Synonymous with luxury, performance and large amounts of cash, Porsche has probably been what many traders and investors have dreamed about owning at one point or another in their careers. The most successful of them have likely realised that dream already. But now, thanks to one of the most hotly anticipated IPOs of 2022 and Germany's biggest since 1996, even those with a more modest budget are finally able to claim a stake in Volkswagen's premium vehicle brand.
Porsche AG has always held a special place in the hearts of both car enthusiasts and lovers of the finer things in life for its unique marriage of state-of-the-art engineering and unrepentant opulence. However, for a majority of traders and investors, the only way to really own a part of this German automotive giant has been through its parent company, Volkswagen AG. But all that changed a week ago when Porsche went public on the Frankfurt Stock Exchange at a market-defying valuation of €75 billion.
The (not so) big day
Despite the huge interest and successful capital-raising activity by the company itself, it's hard to characterise the IPO as anything other than a let-down for ordinary investors. After the bell rang on 29 September, Porsche AG rose by around 5% during the morning to reach a high of €86.76. By the end of the session, the automaker had fallen back to its issue price of €80.74. While it's far from the utter disaster of Lyft and Uber's pre-pandemic IPOs, it can only be described as a general disappointment given the excitement that surrounded this big-name offering. To make matters worse, one of Volkswagen's biggest shareholders, Porsche SE, saw over 10% wiped off its own share price as holders switched their funds over to the new ticker. Unfortunately, this didn't translate to the gains many investors expected to see upon Porsche AG's Frankfurter Börse debut.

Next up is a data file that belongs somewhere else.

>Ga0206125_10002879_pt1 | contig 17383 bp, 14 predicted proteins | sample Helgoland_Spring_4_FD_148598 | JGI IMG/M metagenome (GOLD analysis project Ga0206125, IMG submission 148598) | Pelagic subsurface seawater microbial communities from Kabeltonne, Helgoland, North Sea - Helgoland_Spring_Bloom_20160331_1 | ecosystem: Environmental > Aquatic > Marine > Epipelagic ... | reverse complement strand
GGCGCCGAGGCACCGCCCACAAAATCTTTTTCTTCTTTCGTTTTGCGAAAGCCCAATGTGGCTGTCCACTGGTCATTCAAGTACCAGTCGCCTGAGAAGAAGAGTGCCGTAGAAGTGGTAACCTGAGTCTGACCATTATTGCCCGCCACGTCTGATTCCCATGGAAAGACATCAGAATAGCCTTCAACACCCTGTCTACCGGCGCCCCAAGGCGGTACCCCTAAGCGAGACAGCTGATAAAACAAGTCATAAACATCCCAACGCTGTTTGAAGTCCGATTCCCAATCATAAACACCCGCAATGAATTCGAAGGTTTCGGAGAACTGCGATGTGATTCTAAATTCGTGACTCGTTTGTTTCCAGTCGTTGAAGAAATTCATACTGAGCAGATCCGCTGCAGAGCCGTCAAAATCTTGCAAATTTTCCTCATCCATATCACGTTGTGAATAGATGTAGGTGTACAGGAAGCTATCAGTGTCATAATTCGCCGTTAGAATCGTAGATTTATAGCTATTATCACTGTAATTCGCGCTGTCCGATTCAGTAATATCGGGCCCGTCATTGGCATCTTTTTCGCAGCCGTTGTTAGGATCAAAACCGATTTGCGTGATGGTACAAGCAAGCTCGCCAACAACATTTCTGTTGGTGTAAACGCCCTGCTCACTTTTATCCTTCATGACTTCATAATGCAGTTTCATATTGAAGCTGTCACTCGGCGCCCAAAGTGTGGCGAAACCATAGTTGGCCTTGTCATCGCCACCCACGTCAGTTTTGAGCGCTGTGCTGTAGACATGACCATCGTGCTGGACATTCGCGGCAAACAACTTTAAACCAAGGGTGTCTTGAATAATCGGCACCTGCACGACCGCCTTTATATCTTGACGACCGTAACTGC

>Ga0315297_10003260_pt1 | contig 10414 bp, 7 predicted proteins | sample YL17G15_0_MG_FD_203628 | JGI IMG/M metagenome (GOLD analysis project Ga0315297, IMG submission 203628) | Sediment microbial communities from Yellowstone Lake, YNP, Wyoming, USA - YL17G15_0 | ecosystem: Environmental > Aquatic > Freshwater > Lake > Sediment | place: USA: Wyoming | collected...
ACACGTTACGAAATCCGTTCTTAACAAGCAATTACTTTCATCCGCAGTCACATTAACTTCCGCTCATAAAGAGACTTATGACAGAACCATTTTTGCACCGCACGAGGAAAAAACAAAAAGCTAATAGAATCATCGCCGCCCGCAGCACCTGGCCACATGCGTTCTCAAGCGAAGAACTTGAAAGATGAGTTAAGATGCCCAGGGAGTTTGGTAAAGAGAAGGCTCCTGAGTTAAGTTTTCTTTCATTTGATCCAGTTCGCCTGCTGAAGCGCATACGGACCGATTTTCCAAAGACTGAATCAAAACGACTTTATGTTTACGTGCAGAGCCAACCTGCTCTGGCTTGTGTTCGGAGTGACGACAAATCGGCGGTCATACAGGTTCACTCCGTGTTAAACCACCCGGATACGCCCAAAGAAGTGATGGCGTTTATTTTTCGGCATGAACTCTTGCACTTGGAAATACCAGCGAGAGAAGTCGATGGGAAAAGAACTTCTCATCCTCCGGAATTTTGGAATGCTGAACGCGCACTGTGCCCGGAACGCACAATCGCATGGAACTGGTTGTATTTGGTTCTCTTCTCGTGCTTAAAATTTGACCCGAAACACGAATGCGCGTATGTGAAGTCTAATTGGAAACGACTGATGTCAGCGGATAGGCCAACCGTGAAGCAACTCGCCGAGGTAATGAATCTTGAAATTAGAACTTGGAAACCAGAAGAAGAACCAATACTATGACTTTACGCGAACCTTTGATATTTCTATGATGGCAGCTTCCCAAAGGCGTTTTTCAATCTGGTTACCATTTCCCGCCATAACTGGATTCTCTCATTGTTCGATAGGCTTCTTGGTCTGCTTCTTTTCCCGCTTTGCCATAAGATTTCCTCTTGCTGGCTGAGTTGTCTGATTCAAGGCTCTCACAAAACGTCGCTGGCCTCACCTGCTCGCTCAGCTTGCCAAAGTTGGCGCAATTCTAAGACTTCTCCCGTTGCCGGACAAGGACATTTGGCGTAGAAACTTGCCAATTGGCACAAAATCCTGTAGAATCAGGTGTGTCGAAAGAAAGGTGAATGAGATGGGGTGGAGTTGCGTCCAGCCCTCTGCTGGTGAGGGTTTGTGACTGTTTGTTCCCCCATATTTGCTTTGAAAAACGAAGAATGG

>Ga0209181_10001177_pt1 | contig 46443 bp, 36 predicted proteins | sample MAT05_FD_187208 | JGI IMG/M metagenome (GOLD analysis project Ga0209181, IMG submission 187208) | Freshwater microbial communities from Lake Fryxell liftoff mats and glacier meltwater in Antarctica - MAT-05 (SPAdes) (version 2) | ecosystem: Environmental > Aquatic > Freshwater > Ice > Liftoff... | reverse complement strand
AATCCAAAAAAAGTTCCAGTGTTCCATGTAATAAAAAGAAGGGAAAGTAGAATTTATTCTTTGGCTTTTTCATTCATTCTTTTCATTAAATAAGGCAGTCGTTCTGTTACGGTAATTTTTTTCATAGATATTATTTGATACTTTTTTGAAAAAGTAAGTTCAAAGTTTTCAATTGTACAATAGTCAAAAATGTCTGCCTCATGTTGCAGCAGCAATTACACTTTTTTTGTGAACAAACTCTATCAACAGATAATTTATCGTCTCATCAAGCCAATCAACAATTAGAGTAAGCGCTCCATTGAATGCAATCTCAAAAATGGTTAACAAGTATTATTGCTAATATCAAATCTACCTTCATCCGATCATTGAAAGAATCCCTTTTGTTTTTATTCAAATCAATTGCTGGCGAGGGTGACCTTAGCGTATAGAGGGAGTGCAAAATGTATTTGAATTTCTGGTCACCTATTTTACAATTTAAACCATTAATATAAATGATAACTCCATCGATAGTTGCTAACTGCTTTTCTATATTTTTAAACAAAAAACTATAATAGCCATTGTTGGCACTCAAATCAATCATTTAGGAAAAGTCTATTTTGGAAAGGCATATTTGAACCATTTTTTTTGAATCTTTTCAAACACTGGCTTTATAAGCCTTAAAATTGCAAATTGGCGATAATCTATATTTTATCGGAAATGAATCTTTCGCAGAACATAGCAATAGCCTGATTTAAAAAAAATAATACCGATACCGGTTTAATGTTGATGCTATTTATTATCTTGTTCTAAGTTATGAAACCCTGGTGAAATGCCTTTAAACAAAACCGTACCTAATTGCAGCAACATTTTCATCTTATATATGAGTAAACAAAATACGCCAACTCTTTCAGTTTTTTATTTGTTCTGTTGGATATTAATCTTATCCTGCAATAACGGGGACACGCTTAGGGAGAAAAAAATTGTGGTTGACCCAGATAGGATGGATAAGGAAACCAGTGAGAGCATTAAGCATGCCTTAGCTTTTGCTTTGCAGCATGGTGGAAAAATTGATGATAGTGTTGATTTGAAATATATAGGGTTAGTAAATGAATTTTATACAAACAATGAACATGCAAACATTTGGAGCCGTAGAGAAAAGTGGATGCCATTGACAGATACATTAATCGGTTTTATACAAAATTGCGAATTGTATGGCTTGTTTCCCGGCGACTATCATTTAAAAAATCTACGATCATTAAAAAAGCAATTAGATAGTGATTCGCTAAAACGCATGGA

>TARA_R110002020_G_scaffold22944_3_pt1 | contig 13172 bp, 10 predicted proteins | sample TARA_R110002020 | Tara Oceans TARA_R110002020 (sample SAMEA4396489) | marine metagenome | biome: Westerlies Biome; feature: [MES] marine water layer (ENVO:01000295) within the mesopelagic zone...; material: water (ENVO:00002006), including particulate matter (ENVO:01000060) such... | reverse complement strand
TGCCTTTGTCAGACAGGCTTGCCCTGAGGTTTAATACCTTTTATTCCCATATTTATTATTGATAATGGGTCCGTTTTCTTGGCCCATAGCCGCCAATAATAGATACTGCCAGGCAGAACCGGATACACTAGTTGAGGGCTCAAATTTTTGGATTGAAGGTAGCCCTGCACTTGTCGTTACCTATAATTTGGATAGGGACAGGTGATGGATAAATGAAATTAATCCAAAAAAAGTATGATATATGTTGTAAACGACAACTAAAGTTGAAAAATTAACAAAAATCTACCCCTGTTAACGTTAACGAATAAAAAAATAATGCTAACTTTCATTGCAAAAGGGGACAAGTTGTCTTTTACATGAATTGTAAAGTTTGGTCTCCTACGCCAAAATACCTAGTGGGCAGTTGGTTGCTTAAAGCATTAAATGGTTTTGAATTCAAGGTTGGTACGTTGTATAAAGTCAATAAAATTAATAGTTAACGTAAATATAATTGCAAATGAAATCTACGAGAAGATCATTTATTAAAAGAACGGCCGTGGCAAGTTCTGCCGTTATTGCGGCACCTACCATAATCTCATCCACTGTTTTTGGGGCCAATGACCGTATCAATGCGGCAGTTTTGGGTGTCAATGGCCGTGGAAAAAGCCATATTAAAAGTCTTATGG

What a difference a week makes
While the stock failed to impress on launch day, it has made steady gains over the week that followed. In fact, Porsche AG's share price currently stands at €87.92, nearly 10% above its issue price. In many ways, this is the kind of steady, sustainable growth that many serious investors prefer over flash-in-the-pan, double-digit gains on IPO day, followed by an overcorrection to the downside in the days that follow. And with a buyer list that includes the Qatar Investment Authority, T. Rowe Price and Norway's sovereign wealth fund, one can be sure that stability and capital security will be a priority for the company.
Although Porsche AG's huge €75-billion valuation was perhaps a bit ambitious in these volatile, trying times, it is only trading at a multiple of 7.2 times earnings. This makes it a veritable bargain compared to its biggest competitor, Ferrari, whose P/E ratio is close to 40. Growth never comes easy in a bear market, but long-term holders of Porsche could well be rewarded handsomely over the coming years.
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